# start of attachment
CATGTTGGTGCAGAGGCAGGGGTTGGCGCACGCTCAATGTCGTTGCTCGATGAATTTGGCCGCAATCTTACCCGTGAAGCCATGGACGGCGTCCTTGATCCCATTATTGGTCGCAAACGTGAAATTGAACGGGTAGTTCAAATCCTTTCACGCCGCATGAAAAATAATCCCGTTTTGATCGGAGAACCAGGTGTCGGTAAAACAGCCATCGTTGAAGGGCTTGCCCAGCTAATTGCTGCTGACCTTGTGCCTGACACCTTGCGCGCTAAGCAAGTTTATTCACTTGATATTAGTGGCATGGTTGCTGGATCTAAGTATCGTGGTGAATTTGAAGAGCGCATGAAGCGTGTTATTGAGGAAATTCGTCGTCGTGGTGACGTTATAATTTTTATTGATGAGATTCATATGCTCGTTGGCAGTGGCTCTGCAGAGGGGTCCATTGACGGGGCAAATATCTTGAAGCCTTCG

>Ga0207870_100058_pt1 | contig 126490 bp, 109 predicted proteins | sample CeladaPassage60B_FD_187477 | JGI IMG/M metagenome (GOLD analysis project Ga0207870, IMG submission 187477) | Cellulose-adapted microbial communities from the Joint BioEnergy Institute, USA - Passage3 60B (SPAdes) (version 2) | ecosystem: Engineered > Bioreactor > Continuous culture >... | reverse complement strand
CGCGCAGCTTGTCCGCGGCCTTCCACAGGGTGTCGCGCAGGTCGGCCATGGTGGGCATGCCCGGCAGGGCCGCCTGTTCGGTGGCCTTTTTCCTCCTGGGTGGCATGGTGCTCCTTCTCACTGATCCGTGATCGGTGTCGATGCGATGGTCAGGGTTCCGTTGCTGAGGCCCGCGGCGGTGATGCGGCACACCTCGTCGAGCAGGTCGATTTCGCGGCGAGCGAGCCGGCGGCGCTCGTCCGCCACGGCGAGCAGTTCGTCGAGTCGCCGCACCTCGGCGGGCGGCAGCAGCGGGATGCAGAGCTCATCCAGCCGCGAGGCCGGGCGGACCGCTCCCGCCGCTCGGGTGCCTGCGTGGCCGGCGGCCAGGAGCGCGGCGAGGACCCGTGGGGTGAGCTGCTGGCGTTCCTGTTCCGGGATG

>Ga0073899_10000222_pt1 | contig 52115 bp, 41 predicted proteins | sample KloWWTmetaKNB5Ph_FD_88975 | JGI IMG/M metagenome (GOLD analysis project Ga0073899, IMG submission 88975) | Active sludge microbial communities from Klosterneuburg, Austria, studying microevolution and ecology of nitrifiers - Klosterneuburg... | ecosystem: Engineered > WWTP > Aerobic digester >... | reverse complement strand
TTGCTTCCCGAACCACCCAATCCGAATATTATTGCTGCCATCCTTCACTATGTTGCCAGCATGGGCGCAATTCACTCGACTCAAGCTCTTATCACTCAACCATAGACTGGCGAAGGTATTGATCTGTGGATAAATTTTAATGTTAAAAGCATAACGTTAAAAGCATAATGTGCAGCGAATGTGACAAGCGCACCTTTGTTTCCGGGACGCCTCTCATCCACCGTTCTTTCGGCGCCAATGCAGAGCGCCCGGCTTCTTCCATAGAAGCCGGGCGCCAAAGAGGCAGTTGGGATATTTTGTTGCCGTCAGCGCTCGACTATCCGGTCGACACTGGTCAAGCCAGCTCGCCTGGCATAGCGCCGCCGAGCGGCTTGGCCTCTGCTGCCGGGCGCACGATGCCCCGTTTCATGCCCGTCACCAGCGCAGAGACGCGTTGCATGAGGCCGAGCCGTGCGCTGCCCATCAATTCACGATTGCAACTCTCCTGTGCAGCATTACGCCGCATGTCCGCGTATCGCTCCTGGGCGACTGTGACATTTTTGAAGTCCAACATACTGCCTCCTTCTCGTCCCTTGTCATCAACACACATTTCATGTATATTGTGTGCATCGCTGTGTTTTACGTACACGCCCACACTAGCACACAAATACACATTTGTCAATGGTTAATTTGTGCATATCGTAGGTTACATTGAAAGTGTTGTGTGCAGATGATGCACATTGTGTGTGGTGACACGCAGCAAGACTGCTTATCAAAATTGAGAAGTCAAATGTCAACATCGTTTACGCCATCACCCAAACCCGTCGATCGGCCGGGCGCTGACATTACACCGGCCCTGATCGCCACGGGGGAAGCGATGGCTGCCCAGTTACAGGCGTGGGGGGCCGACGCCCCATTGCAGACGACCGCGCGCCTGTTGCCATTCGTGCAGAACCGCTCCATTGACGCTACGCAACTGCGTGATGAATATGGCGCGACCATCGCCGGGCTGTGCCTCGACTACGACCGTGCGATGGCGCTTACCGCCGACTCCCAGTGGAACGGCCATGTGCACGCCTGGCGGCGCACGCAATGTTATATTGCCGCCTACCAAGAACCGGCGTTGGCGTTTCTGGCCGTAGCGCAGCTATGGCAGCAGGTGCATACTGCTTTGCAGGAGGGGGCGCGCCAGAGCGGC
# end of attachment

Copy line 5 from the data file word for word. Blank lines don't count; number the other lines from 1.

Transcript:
TTGCTTCCCGAACCACCCAATCCGAATATTATTGCTGCCATCCTTCACTATGTTGCCAGCATGGGCGCAATTCACTCGACTCAAGCTCTTATCACTCAACCATAGACTGGCGAAGGTATTGATCTGTGGATAAATTTTAATGTTAAAAGCATAACGTTAAAAGCATAATGTGCAGCGAATGTGACAAGCGCACCTTTGTTTCCGGGACGCCTCTCATCCACCGTTCTTTCGGCGCCAATGCAGAGCGCCCGGCTTCTTCCATAGAAGCCGGGCGCCAAAGAGGCAGTTGGGATATTTTGTTGCCGTCAGCGCTCGACTATCCGGTCGACACTGGTCAAGCCAGCTCGCCTGGCATAGCGCCGCCGAGCGGCTTGGCCTCTGCTGCCGGGCGCACGATGCCCCGTTTCATGCCCGTCACCAGCGCAGAGACGCGTTGCATGAGGCCGAGCCGTGCGCTGCCCATCAATTCACGATTGCAACTCTCCTGTGCAGCATTACGCCGCATGTCCGCGTATCGCTCCTGGGCGACTGTGACATTTTTGAAGTCCAACATACTGCCTCCTTCTCGTCCCTTGTCATCAACACACATTTCATGTATATTGTGTGCATCGCTGTGTTTTACGTACACGCCCACACTAGCACACAAATACACATTTGTCAATGGTTAATTTGTGCATATCGTAGGTTACATTGAAAGTGTTGTGTGCAGATGATGCACATTGTGTGTGGTGACACGCAGCAAGACTGCTTATCAAAATTGAGAAGTCAAATGTCAACATCGTTTACGCCATCACCCAAACCCGTCGATCGGCCGGGCGCTGACATTACACCGGCCCTGATCGCCACGGGGGAAGCGATGGCTGCCCAGTTACAGGCGTGGGGGGCCGACGCCCCATTGCAGACGACCGCGCGCCTGTTGCCATTCGTGCAGAACCGCTCCATTGACGCTACGCAACTGCGTGATGAATATGGCGCGACCATCGCCGGGCTGTGCCTCGACTACGACCGTGCGATGGCGCTTACCGCCGACTCCCAGTGGAACGGCCATGTGCACGCCTGGCGGCGCACGCAATGTTATATTGCCGCCTACCAAGAACCGGCGTTGGCGTTTCTGGCCGTAGCGCAGCTATGGCAGCAGGTGCATACTGCTTTGCAGGAGGGGGCGCGCCAGAGCGGC